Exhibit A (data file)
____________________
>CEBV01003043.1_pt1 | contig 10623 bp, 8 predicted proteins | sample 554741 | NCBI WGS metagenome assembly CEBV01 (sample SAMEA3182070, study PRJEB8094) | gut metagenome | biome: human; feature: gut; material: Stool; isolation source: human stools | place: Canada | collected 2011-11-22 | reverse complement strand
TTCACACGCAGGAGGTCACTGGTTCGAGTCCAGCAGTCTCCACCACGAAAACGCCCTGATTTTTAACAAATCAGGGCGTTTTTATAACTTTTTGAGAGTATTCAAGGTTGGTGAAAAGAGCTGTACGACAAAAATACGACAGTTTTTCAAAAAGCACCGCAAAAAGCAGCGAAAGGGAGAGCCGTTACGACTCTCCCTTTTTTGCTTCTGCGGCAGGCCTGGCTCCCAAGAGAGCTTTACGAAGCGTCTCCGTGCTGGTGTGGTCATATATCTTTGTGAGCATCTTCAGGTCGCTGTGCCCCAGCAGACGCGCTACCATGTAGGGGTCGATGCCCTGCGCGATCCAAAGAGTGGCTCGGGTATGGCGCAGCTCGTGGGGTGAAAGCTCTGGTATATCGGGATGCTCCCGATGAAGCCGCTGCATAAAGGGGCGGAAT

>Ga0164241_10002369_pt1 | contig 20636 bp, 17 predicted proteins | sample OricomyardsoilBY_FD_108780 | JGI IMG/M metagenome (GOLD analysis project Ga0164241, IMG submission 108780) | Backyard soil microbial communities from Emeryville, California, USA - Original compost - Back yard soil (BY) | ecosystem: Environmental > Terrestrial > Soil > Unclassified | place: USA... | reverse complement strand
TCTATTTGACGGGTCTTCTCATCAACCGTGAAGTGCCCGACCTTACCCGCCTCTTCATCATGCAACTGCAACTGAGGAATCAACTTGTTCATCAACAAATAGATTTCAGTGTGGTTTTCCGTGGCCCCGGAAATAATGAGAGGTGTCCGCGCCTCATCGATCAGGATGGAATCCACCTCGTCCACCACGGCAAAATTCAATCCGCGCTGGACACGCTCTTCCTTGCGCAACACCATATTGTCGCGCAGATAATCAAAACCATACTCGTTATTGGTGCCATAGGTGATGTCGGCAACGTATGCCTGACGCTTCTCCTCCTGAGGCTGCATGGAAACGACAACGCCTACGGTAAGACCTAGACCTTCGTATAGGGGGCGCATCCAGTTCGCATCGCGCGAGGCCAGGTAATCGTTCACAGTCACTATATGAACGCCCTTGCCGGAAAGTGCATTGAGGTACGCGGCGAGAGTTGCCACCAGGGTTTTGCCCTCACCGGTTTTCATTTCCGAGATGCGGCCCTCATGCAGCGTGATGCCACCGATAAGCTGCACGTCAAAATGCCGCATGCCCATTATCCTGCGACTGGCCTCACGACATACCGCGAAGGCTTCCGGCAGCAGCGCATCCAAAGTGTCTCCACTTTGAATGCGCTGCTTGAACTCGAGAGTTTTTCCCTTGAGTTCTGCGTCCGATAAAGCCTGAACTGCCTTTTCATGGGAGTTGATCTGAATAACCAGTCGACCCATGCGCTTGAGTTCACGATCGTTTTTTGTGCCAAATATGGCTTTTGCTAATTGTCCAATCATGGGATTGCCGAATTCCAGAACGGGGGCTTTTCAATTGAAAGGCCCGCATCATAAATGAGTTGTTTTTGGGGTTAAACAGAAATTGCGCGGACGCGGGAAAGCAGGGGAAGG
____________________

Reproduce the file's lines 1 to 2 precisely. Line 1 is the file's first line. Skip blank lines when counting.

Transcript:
>CEBV01003043.1_pt1 | contig 10623 bp, 8 predicted proteins | sample 554741 | NCBI WGS metagenome assembly CEBV01 (sample SAMEA3182070, study PRJEB8094) | gut metagenome | biome: human; feature: gut; material: Stool; isolation source: human stools | place: Canada | collected 2011-11-22 | reverse complement strand
TTCACACGCAGGAGGTCACTGGTTCGAGTCCAGCAGTCTCCACCACGAAAACGCCCTGATTTTTAACAAATCAGGGCGTTTTTATAACTTTTTGAGAGTATTCAAGGTTGGTGAAAAGAGCTGTACGACAAAAATACGACAGTTTTTCAAAAAGCACCGCAAAAAGCAGCGAAAGGGAGAGCCGTTACGACTCTCCCTTTTTTGCTTCTGCGGCAGGCCTGGCTCCCAAGAGAGCTTTACGAAGCGTCTCCGTGCTGGTGTGGTCATATATCTTTGTGAGCATCTTCAGGTCGCTGTGCCCCAGCAGACGCGCTACCATGTAGGGGTCGATGCCCTGCGCGATCCAAAGAGTGGCTCGGGTATGGCGCAGCTCGTGGGGTGAAAGCTCTGGTATATCGGGATGCTCCCGATGAAGCCGCTGCATAAAGGGGCGGAAT